Team rider Fabian Boeni

Fabian Boeni


Fabian Boeni

Year : 1986

Occupation : Pilot

Hometown : Mels

Hobbies : Video shooting & editing, music, drone, surfing

Stance : Goofy

Boardsports : Ocean Surfing / Wakesurfing / Snowboarding

Home spot : Peniche, Portugal

Favorite Destinations : Indonesia, Madagascar, Portugal

Surfboards : Semente Talisman

Love : Yvi

Hate : plastic

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Interview with Fabian Boni

Tell me a little bit about yourself/introduce yourself.

Hello, I'm Fabian, also known as Sunny when I'm surfing on the go. I'm married to the former Surfari employee Yvi and we've had surfing offspring since May this year.
In addition to Surfari as a sponsor, I still work at Swiss Intl. Airlines as a pilot to finance the many surf trips.

How did your passion for surfing come about?

In 2006, after completing my initial education, I went to Hawaii to "improve my English". On the beach in Waikiki there was an unbeatable offer, a two-hour surf course for $35 - "If you can't stand up, you get your money back". With the 12 foot longboard, of course I didn't see my money anymore. ;-) Since then I've been absolutely obsessed and try to surf as often as possible.

How long have you been surfing?


What fascinates you about surfing/ why do you do it?

It gives me an incredibly good feeling to be in the element of water and in the middle of nature. I love feeling the power of the sea, reading the waves and ideally trying to use them as my drive. In addition, my passion for surfing always takes me to wonderful and interesting places that I would probably never have visited if I wasn't a surfer.
I think it also helps me to switch off and do something completely different from our everyday life in Switzerland (although I actually have a lot of variety in my job ). So surfing is an “all-round feel-good package” for me.

You only get to choose one place to surf for the rest of your life. Which place would that be and why?

Mexico. Incredible amount of good waves, good conditions, good food and nice people.

What or who is your biggest inspiration when it comes to surfing?

100 percent my better half. No, not Yvi, but the "Mind Surf Me". Mind surfing: You sit on the beach and look at the waves, surf them in front of your inner eye and think about how and where you can do which maneuvers. Exactly this “I” is my inspiration. As soon as I'm in the line-up, the reality looks different, of course, but hi and there I get a turn or a maneuver like in my mind's eye (at least that's what it feels like ;) ).

And of course my darling Yvi too.

Which boards do you prefer for surfing?

Mainly classic performance shortboards with bite in the edges. Nothing annoys me more than when an edge doesn't hold on the turn...

How does it feel to be a Surfari team rider?

Cool. I feel like part of a small family and really appreciate the contact with the Surfari team.

Can one speak of a surf scene in Switzerland? If so, are you active or passive in a club?

I think you can talk about it. Every now and then you hear Swiss German in the line-up - in some places in the world.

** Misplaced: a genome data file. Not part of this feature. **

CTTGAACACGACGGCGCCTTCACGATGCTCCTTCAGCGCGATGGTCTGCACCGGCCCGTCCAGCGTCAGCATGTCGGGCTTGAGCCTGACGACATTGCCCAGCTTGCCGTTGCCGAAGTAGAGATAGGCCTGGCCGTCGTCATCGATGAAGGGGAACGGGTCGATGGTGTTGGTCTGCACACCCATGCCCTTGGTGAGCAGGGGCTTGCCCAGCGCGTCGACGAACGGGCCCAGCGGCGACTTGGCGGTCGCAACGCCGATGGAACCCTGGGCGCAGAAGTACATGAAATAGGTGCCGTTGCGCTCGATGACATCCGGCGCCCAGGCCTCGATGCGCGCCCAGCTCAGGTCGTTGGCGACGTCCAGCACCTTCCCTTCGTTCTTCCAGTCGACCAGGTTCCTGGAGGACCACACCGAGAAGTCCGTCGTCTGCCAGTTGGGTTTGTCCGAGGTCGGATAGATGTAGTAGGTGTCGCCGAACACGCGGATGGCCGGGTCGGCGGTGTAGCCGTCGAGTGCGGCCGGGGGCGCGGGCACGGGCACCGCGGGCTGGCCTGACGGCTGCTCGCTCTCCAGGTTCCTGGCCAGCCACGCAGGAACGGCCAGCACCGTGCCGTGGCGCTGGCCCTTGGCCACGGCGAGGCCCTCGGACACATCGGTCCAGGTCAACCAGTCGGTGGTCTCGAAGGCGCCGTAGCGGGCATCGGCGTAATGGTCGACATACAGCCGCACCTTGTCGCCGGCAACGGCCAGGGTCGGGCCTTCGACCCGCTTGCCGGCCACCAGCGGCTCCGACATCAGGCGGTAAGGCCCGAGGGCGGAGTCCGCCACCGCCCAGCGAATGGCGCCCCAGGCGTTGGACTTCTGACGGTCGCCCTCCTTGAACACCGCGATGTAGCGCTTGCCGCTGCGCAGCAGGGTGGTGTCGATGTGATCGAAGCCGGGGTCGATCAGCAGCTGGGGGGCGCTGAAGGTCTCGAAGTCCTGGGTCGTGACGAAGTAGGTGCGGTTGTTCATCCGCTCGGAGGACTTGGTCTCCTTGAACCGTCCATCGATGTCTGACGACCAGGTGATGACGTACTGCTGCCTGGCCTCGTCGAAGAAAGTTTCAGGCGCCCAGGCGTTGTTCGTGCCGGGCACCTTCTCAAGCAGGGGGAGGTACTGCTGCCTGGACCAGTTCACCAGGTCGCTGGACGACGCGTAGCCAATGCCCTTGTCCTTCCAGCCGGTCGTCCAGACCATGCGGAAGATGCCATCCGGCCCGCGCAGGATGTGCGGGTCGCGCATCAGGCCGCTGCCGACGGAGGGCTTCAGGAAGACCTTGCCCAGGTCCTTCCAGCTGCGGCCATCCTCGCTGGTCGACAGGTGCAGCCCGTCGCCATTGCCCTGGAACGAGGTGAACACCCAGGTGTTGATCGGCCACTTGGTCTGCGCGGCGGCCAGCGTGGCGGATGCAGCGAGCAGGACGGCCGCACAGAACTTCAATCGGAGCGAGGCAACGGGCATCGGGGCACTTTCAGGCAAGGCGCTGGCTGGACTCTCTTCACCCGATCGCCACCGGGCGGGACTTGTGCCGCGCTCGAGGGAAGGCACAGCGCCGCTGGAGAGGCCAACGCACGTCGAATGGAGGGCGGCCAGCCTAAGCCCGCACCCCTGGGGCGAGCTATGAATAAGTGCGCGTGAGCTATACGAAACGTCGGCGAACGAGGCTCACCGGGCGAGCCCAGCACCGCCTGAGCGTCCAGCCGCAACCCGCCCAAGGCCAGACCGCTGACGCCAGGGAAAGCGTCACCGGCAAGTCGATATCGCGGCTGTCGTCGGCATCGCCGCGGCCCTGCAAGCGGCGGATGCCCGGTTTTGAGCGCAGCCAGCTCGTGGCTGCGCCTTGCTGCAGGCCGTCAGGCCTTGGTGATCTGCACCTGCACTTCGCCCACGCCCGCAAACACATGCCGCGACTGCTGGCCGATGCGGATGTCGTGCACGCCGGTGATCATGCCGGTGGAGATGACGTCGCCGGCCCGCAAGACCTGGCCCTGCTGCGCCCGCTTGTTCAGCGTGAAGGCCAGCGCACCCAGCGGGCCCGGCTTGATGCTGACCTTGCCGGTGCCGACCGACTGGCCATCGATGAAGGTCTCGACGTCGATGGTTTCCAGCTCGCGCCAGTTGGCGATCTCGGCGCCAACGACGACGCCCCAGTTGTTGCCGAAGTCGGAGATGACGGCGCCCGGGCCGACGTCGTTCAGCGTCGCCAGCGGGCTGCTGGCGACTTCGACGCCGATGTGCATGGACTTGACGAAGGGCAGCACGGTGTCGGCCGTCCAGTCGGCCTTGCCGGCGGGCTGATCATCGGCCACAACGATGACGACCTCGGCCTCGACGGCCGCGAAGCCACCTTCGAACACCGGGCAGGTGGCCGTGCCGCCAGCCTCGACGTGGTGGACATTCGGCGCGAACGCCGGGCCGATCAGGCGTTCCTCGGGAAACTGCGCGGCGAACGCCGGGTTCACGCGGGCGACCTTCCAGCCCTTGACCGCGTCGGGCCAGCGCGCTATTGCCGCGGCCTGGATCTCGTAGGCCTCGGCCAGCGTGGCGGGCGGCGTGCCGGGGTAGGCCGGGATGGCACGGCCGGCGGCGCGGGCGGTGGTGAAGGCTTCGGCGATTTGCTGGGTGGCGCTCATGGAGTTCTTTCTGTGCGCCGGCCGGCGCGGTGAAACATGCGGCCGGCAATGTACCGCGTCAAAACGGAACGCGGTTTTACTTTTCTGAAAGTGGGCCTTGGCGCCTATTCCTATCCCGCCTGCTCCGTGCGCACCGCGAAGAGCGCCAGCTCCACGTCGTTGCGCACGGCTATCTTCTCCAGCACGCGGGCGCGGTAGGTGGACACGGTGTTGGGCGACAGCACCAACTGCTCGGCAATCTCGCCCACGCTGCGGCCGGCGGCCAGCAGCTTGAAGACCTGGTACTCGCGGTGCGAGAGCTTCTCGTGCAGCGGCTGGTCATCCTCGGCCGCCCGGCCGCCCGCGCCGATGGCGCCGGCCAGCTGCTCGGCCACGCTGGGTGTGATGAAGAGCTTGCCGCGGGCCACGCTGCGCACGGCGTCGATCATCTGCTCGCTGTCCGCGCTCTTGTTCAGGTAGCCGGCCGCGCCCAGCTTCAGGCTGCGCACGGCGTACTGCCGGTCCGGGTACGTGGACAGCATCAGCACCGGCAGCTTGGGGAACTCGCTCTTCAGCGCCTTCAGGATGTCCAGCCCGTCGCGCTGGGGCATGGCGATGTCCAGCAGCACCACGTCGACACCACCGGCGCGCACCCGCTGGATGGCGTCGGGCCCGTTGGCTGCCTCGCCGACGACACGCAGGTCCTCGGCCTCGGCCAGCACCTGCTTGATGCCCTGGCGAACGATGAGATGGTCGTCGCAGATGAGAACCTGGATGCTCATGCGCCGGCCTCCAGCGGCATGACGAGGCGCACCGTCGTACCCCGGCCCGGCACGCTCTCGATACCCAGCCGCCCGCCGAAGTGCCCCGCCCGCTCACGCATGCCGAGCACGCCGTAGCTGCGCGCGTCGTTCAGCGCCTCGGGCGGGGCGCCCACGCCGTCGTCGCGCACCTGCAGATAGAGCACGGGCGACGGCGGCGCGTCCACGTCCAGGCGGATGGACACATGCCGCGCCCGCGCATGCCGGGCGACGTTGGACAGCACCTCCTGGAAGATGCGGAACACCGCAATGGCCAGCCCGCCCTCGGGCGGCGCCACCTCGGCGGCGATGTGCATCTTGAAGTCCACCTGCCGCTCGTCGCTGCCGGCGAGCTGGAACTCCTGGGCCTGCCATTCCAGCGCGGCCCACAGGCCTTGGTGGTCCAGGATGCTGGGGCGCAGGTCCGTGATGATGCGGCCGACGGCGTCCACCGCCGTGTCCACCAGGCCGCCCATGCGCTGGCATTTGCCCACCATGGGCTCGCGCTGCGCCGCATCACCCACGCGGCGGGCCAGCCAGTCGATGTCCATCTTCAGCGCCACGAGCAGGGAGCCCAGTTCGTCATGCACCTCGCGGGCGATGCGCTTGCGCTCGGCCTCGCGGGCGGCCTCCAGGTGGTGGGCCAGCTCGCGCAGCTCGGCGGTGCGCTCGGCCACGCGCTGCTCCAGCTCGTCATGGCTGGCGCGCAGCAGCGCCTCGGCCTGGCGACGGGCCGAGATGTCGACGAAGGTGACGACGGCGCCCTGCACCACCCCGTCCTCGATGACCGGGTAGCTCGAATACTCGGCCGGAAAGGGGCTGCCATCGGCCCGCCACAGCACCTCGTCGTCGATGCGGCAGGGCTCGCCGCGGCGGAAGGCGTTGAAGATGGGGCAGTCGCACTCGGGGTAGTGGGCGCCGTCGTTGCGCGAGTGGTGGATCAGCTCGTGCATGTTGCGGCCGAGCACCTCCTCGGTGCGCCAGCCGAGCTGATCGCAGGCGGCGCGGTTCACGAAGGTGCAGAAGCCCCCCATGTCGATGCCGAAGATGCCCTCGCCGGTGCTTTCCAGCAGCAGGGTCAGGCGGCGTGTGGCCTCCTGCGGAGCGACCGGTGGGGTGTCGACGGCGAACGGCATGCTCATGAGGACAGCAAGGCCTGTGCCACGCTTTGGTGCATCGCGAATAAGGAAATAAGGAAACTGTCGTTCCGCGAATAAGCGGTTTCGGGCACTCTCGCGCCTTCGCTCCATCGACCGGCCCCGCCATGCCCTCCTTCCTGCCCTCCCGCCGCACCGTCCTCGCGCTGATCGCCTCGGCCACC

Surfari, SSA and Waveup often tell me what's up to date. Although I'm not very involved myself, I think it's great that these organizations and companies are so committed.

What has been your biggest surfing challenge so far?

I think dealing with crowds. But after living in Bali for half a year, you definitely get a handle on it.

What is your favorite surfing adventure? Describe an anecdote from a surf trip.

In principle, I think that the greater the effort to reach the surf spot, the better the surfing adventure in the end (of course only if there are good waves and 20 other surfers have not already had the same idea).
Last winter I was in Indonesia with a good friend for three weeks. The outward journey took about 40 hours by plane and other "transportation". The first three nights we slept under the simplest of conditions (there was no sign of A/C, there was no mosquito net, and we even had to share the toilet with chickens and pigs). Despite the beautiful tropical area, the ambience didn't invite you to enjoy it. Finding food wasn't easy either and last but not least the surf spot was ultra heavy with shallow reef and who knows what else (we were the only surfers around so we couldn't ask anyone). After these first three days we were quite disillusioned and already toyed with the idea of ​​leaving. We had heard about another spot on the island with good waves and decided to give it a try. Here we found what we were looking for. We quickly made friends with a small group of young local surfers, rented a car and the guys showed us the surf spots. The remaining two weeks of our surf trip were awesome! Every day between two and six foot waves, offshore wind, empty line-ups (except the boys didn't have school and we took them with us), and an effort that was definitely worth it. (see video)

Is there a surf culture for you? If yes, how would you describe them? Or to put it another way: Are there stereotypes in the surfing world about surfing or surfers for you?

I think there are many surf cultures, be it the classic ones like in California or Hawaii. As a landlocked surfer in Switzerland it's a bit difficult to get a session in the morning before work or to hit a spot for a swell at the weekend. I like to do as much surfing vacation as possible with my 80% job. The good thing about my employer is that I can take my part-time days in a row. Whenever possible, I fly to destinations with high score potential and few crowds. The rest of the time in Switzerland I keep in shape with wakesurfing, snowboarding and fitness exercises so as not to be totally exhausted after the first session on the next surfing holiday. So I think that the Swiss surfer, or generally the "landlocked surfer" is a stereotype in itself.

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